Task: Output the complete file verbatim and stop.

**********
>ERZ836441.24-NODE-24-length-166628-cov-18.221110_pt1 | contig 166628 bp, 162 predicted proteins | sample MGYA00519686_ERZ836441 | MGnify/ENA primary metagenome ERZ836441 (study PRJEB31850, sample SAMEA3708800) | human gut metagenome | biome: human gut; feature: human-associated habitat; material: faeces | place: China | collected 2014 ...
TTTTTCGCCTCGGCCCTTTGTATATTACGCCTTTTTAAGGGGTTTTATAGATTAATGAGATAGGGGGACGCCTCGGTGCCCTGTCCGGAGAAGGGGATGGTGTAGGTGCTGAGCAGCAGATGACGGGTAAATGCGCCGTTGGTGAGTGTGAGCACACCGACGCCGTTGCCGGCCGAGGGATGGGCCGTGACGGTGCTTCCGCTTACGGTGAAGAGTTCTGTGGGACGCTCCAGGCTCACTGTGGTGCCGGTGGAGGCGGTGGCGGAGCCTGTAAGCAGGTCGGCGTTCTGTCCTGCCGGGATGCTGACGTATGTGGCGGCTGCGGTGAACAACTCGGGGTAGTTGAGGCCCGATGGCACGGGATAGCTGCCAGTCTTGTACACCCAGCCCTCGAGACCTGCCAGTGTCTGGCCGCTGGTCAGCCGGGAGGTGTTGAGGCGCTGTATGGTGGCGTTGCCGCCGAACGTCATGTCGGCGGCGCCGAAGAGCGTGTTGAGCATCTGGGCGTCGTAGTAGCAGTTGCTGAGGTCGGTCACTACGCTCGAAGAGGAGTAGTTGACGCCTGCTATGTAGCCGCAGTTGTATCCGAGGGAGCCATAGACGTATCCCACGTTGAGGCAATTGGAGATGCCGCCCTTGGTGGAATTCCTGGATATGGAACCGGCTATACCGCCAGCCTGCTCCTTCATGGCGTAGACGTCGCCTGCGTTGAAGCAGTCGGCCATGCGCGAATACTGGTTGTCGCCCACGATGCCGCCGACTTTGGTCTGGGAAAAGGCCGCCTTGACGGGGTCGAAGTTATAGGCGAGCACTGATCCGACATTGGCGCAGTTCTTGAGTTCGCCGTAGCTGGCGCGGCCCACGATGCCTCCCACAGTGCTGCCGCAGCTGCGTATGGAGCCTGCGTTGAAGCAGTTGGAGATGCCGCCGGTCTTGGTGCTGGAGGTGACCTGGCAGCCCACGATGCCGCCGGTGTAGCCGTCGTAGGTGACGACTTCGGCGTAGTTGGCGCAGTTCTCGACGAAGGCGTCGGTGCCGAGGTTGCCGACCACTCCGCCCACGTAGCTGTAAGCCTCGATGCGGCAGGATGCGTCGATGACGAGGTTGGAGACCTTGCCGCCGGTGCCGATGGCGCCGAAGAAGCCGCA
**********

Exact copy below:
>ERZ836441.24-NODE-24-length-166628-cov-18.221110_pt1 | contig 166628 bp, 162 predicted proteins | sample MGYA00519686_ERZ836441 | MGnify/ENA primary metagenome ERZ836441 (study PRJEB31850, sample SAMEA3708800) | human gut metagenome | biome: human gut; feature: human-associated habitat; material: faeces | place: China | collected 2014 ...
TTTTTCGCCTCGGCCCTTTGTATATTACGCCTTTTTAAGGGGTTTTATAGATTAATGAGATAGGGGGACGCCTCGGTGCCCTGTCCGGAGAAGGGGATGGTGTAGGTGCTGAGCAGCAGATGACGGGTAAATGCGCCGTTGGTGAGTGTGAGCACACCGACGCCGTTGCCGGCCGAGGGATGGGCCGTGACGGTGCTTCCGCTTACGGTGAAGAGTTCTGTGGGACGCTCCAGGCTCACTGTGGTGCCGGTGGAGGCGGTGGCGGAGCCTGTAAGCAGGTCGGCGTTCTGTCCTGCCGGGATGCTGACGTATGTGGCGGCTGCGGTGAACAACTCGGGGTAGTTGAGGCCCGATGGCACGGGATAGCTGCCAGTCTTGTACACCCAGCCCTCGAGACCTGCCAGTGTCTGGCCGCTGGTCAGCCGGGAGGTGTTGAGGCGCTGTATGGTGGCGTTGCCGCCGAACGTCATGTCGGCGGCGCCGAAGAGCGTGTTGAGCATCTGGGCGTCGTAGTAGCAGTTGCTGAGGTCGGTCACTACGCTCGAAGAGGAGTAGTTGACGCCTGCTATGTAGCCGCAGTTGTATCCGAGGGAGCCATAGACGTATCCCACGTTGAGGCAATTGGAGATGCCGCCCTTGGTGGAATTCCTGGATATGGAACCGGCTATACCGCCAGCCTGCTCCTTCATGGCGTAGACGTCGCCTGCGTTGAAGCAGTCGGCCATGCGCGAATACTGGTTGTCGCCCACGATGCCGCCGACTTTGGTCTGGGAAAAGGCCGCCTTGACGGGGTCGAAGTTATAGGCGAGCACTGATCCGACATTGGCGCAGTTCTTGAGTTCGCCGTAGCTGGCGCGGCCCACGATGCCTCCCACAGTGCTGCCGCAGCTGCGTATGGAGCCTGCGTTGAAGCAGTTGGAGATGCCGCCGGTCTTGGTGCTGGAGGTGACCTGGCAGCCCACGATGCCGCCGGTGTAGCCGTCGTAGGTGACGACTTCGGCGTAGTTGGCGCAGTTCTCGACGAAGGCGTCGGTGCCGAGGTTGCCGACCACTCCGCCCACGTAGCTGTAAGCCTCGATGCGGCAGGATGCGTCGATGACGAGGTTGGAGACCTTGCCGCCGGTGCCGATGGCGCCGAAGAAGCCGCA